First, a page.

Discounted Cash Flow

“It is an old joke that the stock market has predicted seven of the last two recessions. Markets are often wrong.” – George Soros

The market is too optimistic. The Fed is too pessimistic.

We’re living in a world where good news is bad news; at least when it comes to capital markets. Growth in GDP and a strong labor market is typically good news, but not in an inflationary environment.

If you look at recent market behavior, you’ll notice investors’ tendency to follow the data. Latest reduction in CPI print can spike NASDAQ by 5% in one day. If you’re an analyst, you’re adjusting DCF analysis on the go and making buy-sell decisions on speculation of what the Fed might do; especially when the Fed, itself, openly suggests that they, too, are data-dependent.

We know that rate cuts raise asset prices while increasing rates reduce asset prices.

A stock (a company) is worth the net present value of its future cash flows, but to understand the present value, we have to measure the discount rate. When rates rise, the discount rate goes up and the current value of future cash flows becomes discounted at a higher rate.

Discounted Cash Flow

You can value any asset through a simple discounted cash flow (DCF) analysis.

The “r” is the key component here. Because as interest rates change, the prospect of future cash flow evolves.

So, what does this mean for you:

  • If you’re an investor: stay patient with your cash. Dry powder is paramount as deals will open up once the Fed settles into the new regime. Studying the Volcker era can reveal more about the Fed mindset. I wrote about it briefly here. Remember that from 1964-81, the stock market didn’t have any gains while our GDP grew tremendously. Interest rates rose dramatically during this period.
  • If you’re an entrepreneur or operator: focus on free cash flow. Manage your liquidity well. Here are the things I’m advising my portfolio:
    • Improve cash conversion cycle: I’ll write a more thorough essay on this topic soon, but for now, understand this…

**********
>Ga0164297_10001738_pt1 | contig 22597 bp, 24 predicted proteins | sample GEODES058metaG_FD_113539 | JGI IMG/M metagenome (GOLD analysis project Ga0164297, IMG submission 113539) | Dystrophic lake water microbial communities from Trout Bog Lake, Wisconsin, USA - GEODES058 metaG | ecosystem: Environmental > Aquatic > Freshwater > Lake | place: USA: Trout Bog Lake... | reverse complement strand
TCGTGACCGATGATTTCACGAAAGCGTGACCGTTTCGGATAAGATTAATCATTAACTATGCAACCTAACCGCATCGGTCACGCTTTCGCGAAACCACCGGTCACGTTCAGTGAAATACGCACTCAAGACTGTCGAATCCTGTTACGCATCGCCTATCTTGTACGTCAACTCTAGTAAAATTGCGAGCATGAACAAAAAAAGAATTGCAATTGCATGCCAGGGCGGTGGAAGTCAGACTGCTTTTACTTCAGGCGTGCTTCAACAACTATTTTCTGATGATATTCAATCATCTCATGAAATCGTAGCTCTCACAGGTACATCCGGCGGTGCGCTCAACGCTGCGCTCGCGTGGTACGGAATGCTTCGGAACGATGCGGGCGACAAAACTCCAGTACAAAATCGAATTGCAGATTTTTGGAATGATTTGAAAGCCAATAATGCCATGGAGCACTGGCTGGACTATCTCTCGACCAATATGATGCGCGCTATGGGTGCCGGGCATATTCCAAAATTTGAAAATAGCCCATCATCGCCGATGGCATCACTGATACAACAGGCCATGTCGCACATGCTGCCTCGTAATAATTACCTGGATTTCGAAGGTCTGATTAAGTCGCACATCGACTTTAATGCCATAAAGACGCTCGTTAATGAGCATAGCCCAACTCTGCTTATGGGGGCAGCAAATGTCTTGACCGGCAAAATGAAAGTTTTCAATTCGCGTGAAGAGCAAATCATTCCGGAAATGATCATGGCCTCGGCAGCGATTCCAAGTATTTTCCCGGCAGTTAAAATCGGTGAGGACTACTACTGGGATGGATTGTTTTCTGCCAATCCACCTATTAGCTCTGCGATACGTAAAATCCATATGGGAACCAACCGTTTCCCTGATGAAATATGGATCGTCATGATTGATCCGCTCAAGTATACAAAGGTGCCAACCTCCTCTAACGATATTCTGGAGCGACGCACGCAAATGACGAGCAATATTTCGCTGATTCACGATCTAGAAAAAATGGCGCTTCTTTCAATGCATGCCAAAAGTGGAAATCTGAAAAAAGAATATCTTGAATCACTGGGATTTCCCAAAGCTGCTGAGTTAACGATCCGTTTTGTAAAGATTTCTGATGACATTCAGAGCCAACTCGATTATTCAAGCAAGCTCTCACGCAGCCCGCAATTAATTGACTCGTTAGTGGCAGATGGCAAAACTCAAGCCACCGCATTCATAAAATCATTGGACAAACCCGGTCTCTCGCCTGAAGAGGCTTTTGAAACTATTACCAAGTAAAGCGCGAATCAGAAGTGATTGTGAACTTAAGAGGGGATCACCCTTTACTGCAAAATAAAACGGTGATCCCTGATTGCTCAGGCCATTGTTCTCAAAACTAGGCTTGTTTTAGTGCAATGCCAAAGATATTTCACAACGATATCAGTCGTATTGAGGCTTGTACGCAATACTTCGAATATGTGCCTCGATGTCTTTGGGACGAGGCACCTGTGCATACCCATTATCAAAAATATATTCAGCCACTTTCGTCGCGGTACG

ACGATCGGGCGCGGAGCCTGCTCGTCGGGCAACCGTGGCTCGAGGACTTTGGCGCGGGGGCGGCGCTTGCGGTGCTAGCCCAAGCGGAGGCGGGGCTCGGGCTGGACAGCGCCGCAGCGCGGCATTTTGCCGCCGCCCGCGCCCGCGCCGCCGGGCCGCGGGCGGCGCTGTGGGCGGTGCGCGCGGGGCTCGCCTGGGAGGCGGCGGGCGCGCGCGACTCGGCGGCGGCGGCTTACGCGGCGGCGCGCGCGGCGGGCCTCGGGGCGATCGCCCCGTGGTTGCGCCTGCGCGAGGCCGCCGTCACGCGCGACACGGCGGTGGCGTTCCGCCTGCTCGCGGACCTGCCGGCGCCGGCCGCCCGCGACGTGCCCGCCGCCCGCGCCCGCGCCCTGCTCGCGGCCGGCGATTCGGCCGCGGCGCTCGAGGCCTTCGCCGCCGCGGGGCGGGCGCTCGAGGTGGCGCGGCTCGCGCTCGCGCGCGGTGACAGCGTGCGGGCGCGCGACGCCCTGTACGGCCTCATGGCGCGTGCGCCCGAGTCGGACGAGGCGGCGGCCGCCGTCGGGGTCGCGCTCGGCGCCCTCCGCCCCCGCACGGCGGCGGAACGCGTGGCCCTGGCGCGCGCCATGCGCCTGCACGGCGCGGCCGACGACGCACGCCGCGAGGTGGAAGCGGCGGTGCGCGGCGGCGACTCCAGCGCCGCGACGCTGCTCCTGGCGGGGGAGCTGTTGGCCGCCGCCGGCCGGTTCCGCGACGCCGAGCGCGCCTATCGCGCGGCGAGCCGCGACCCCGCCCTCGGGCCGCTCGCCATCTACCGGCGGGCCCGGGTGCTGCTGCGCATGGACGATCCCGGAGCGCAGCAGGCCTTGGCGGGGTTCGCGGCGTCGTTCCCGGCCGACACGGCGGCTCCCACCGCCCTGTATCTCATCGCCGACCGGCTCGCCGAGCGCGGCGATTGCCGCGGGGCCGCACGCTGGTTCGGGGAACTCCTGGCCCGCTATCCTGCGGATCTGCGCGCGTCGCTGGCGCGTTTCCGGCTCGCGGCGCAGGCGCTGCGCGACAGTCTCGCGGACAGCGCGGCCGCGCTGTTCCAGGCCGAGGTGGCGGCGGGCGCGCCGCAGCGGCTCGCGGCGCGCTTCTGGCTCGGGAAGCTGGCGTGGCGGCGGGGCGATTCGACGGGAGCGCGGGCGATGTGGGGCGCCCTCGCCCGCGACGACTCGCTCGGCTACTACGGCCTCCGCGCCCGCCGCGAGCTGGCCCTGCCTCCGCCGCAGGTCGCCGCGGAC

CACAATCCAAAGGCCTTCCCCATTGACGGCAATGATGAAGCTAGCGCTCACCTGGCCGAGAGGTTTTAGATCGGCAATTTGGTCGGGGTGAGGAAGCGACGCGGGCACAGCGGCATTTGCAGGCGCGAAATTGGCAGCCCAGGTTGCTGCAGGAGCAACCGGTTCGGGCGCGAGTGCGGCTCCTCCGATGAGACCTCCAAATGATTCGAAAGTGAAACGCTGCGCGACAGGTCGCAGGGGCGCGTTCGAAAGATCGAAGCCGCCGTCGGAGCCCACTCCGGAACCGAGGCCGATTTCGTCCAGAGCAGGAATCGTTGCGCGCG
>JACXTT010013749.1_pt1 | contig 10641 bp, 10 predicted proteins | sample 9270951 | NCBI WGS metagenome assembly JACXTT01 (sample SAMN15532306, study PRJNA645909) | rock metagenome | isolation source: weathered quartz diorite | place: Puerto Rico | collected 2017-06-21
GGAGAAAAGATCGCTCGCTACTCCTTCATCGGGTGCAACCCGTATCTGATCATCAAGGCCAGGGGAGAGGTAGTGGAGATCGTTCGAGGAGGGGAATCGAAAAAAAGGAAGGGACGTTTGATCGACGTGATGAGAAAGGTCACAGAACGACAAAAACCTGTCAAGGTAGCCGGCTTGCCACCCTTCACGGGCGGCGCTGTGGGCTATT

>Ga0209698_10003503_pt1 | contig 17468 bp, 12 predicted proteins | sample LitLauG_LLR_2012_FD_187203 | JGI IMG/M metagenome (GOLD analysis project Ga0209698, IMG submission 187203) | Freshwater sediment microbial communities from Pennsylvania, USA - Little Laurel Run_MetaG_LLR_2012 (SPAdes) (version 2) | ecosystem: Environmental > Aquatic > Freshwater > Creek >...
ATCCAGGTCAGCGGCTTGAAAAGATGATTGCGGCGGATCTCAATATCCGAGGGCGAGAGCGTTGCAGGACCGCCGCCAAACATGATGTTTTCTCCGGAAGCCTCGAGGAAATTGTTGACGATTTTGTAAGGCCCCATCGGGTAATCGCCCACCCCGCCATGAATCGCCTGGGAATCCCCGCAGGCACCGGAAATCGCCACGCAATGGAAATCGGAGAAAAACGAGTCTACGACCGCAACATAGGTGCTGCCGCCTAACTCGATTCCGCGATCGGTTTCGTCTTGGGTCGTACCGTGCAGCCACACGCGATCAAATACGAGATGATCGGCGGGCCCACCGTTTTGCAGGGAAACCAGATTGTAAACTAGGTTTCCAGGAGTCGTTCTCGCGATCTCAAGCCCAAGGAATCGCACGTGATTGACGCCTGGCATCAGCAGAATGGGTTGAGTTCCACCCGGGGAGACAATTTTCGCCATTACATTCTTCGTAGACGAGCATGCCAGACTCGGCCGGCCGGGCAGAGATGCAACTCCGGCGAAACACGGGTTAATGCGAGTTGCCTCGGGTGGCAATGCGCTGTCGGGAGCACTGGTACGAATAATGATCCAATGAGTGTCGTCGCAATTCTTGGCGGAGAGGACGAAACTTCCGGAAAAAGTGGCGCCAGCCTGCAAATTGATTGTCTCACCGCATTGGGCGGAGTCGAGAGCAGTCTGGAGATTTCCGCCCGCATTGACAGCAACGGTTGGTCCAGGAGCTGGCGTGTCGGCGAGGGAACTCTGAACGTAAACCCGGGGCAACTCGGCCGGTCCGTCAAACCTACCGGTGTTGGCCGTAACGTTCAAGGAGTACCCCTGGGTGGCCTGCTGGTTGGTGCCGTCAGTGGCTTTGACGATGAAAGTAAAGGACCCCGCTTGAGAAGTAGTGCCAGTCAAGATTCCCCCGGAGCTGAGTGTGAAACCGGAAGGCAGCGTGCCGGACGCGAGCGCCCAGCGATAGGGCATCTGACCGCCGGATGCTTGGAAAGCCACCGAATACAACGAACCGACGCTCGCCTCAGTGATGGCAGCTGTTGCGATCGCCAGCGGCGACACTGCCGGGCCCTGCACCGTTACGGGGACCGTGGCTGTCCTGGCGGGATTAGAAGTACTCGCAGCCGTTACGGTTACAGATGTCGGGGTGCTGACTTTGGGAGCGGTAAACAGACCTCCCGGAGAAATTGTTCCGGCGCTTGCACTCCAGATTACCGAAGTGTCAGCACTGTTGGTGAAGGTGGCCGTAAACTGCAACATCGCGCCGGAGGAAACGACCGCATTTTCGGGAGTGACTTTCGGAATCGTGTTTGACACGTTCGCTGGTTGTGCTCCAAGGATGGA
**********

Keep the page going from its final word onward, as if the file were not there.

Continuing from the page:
1. (DSO) Days Says Outstanding – number of days it takes to collect cash needs to be reduced. Improve your DSO.
      2. (DPO) Days Payable Outstanding – number of days it takes to pay others needs to be increased.
      3. (DIO) Days Inventory Outstanding – find ways to reduce inventory on hand by selling more and doing it faster while negotiating with your suppliers to charge you once the product is shipped (… while requesting a payment term if possible)
    • Be relentless about expense management across all departments. Only spend on things you need. E.g. No, you don’t need to pay $15,000/year for a LinkedIn recruiter license. No, you don’t need to pay for a “nice-to-have” data tool that will take 6 months to implement and need consultants to help throughout the year.
    • Cash flow from operations. Keep a close eye on your 13-week cash flow statement. It’s the main progress report of your business. P&L tells you about the health of your company over a period of time. A balance sheet tells you about your business at a period of time. Nothing beats having a close pulse on the weekly flow cash flow forecast.
    • Financing. Understand your debt obligations and covenants. As rates rise, so does debt servicing. It causes an enormous amount of stress on founders when debt servicing gets out of whack. As a CFO partner, we aim to lock arms with founders on this. Whether it’s restructuring, consolidating or refinancing debt.

Here’s an extremely simple cash flow statement template you can use.

Changing Mindset

Founders, investors and operators alike have to make more selective investments. The tide has changed. Profitability and cash flow matter in a rising rates environment. Growth at all cost won’t be rewarded like it was in 2021 and years prior. Enterprise value creation will come from how productive an asset can be versus just top-line growth.

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